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The furnace which melts gold, also hardens clay. Before blaming thy fate, therefore, find whether thou art gold or clay.

IVAN PANIN, Thoughts

For all the cruelty and hardship of our world, we are not mere prisoners of fate. Our actions matter, and can bend history in the direction of justice.

BARACK OBAMA, Nobel Lecture, Dec. 10, 2009

Great powers may be shaping the general turn of events, but human personalities still determine their own fate.

DAN SIMMONS, The Fall of Hyperion

Men make their own history; but they make it under given conditions, and they become entangled thereby in a fate which is in part the result of other men having made their own history earlier.

REINHARD BENDIX, Force, Fate, and Freedom

The harder thy fate, the softer thine heart.

IVAN PANIN, Thoughts

Our life is determined for us--and it makes the mind very free when we give up wishing, and only think of bearing what is laid upon us, and doing what is given us to do.

GEORGE ELIOT, The Mill on the Floss

The idea of fate has always had a special appeal in religious, mystical, and philosophical thinking. There are several compelling reasons for this fascination, the most obvious of which is that human life is short and human efforts are frequently futile. As a species endowed with the capacity for thought, people want to find some kind of explanation, purpose, or meaning for their lives. The idea that a superior force--fate--shapes the course of their lives and determines what becomes of them helps people to interpret their experiences and adjust themselves to their circumstances. Arising out of a state of anxiety and bewilderment, it thus fulfills a basic human need for order and harmony.

DALYA COHEN-MOR, introduction, A Matter of Fate

Fate is a manifestation of natural causes. That’s it. It’s not a conscious entity. It has no plan.


Believing in fate has probably always arisen in part because of the delights and terrors of storytelling. We have to realize--to learn--that in life we are not the readers but the authors of our own narratives.


Fate was some kind of an invisible beast lurking around them, teasing them. I could have killed you today if I wanted to, it was thinking. Or maybe tomorrow. Hee, hee. You'll never know. Just don't tempt me.


We must now be trained to do something we formerly assumed everyone would do simply by virtue of being human, being at one with an immemorial 'internal tradition': not identically, not correctly, but in one of the countless variations and moments, the 'give and take', whose dynamic interplay told the story and composed the spontaneous equilibrium of the commonweal, unplanned, unpremeditated, and 'unintentional'--just as the interaction of innumerable entities, elements and events composes the immense harmony, the perfection, of Nature: individually and collectively neither 'right' nor 'wrong', neither for better nor for worse, neither happy nor unhappy, neither 'correct' nor 'incorrect', neither 'progressive' nor 'reactionary', neither structured nor unstructured, neither wise nor foolish, but 'as it is', 'as things go', the Will of God, the fall of the dice, karma, Fate, the wheel of fortune, the Way. The Way that is beyond and prior to our judgments or discriminations or partisanships, the Way, the ancient Tao we once were, once saw, once recognized, once adored, as our own, our Self.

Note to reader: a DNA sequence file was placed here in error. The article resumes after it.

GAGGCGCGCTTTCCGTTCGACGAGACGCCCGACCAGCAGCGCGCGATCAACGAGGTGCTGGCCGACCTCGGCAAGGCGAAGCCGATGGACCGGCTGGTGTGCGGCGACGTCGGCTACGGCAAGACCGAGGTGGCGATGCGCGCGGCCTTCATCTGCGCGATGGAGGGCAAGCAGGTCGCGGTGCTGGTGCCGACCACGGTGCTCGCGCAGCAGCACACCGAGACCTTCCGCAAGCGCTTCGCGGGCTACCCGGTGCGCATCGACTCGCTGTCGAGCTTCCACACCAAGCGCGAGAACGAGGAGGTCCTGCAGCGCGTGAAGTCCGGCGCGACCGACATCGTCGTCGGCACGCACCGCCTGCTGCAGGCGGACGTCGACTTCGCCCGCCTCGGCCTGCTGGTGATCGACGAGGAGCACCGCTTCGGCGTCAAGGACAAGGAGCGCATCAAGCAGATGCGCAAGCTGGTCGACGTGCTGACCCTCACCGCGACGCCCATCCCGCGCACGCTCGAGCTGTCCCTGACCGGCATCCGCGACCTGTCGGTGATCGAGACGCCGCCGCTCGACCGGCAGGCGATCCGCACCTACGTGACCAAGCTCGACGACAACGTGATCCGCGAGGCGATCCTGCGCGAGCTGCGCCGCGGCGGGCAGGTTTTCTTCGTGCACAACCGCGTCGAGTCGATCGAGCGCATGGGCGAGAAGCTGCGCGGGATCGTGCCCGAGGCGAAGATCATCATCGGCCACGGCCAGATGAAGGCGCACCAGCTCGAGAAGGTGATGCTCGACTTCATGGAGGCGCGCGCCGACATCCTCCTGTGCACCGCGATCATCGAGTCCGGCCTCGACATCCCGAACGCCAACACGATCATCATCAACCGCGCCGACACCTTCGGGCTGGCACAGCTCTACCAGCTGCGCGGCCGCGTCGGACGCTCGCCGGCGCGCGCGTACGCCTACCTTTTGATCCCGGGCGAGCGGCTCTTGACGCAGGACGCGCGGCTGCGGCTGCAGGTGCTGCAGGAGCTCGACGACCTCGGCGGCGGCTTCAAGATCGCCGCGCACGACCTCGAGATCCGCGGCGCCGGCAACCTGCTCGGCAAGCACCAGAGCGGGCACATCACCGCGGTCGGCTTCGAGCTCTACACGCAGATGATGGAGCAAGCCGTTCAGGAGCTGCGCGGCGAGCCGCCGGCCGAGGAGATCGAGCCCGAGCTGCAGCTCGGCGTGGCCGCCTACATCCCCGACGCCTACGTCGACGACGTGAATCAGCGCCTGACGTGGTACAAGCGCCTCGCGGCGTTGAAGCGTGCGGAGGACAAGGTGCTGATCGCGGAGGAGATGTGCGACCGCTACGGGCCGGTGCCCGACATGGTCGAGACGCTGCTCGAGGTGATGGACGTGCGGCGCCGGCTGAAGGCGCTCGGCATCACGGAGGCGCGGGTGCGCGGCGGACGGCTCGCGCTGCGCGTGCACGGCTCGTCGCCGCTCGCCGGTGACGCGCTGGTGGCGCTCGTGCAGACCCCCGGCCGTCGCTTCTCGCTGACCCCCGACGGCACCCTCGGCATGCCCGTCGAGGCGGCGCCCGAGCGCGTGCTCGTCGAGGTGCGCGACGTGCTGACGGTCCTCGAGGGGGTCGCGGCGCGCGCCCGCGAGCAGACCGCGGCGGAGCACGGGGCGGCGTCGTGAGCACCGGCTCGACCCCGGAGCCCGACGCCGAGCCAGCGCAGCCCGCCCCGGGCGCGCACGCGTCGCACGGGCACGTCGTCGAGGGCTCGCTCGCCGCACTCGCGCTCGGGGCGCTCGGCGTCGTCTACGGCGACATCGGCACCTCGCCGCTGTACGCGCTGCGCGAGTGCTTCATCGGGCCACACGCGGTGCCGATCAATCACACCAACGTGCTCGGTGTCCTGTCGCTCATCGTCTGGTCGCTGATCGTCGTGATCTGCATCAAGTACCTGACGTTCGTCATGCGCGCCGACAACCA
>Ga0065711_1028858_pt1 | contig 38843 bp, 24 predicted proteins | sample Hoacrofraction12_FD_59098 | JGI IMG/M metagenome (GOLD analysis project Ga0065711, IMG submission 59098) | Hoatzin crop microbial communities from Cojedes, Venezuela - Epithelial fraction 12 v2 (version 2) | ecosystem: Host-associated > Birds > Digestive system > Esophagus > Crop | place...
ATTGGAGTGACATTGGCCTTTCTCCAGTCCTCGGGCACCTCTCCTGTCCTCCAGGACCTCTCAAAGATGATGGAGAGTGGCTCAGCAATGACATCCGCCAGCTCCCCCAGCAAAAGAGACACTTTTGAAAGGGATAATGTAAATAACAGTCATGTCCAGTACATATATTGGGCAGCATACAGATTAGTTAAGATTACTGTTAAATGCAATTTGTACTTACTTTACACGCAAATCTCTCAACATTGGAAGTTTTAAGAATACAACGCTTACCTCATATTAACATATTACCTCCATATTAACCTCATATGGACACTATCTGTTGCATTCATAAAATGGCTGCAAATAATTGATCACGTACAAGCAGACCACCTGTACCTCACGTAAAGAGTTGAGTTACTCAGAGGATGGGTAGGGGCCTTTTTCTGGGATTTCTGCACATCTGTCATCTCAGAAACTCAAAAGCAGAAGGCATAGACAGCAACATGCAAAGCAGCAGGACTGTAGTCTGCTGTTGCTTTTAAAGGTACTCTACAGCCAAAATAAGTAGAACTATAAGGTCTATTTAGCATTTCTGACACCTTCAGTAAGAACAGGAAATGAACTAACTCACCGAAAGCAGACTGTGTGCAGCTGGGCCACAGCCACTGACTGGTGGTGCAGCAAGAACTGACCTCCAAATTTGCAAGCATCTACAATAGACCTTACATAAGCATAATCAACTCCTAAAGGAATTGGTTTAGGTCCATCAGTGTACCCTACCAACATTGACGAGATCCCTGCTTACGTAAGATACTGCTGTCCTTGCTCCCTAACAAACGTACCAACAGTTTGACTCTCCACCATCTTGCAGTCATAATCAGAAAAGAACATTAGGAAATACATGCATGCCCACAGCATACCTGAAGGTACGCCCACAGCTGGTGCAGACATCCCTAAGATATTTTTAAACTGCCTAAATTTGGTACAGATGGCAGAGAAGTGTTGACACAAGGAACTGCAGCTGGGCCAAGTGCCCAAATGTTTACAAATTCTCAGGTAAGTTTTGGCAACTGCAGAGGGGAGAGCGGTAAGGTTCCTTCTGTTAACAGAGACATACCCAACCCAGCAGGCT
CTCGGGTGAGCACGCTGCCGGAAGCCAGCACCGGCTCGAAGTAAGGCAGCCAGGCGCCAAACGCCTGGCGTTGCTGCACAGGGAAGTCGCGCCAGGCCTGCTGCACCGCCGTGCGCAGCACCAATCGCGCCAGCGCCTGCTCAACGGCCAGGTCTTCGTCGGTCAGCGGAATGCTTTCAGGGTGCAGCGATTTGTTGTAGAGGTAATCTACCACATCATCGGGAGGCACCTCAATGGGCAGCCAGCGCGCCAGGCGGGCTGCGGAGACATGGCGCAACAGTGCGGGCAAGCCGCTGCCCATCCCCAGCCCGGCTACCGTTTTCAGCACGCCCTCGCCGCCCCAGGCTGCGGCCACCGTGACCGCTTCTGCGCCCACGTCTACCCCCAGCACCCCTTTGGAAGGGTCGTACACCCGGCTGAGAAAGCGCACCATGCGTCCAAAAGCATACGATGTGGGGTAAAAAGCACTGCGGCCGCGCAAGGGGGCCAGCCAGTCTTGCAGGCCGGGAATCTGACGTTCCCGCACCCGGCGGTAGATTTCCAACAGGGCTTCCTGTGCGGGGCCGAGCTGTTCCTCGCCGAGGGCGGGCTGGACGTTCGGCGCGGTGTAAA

Looking backward always presents an overdetermined depiction of fate; by this perspective we leave out of focus the possibilities of action which existed at the time.

REINHARD BENDIX, Force, Fate, and Freedom

Human beings have always been obsessed with fate. It hangs over them like a dark shadow. Fate implies finitude; the knowledge that life, whether of the individual or of the species, has natural limits. The fate of each person is their death, and the fate of the species is the extinction of life on the planet whether because of the finite span of existence of the sun, or some other natural cause. Fate in this sense has always been an important component of human culture, deriving its power as an idea from the fact that there are features of the human condition which are inevitable and unalterable. Life stands in opposition to it in a permanent creative tension.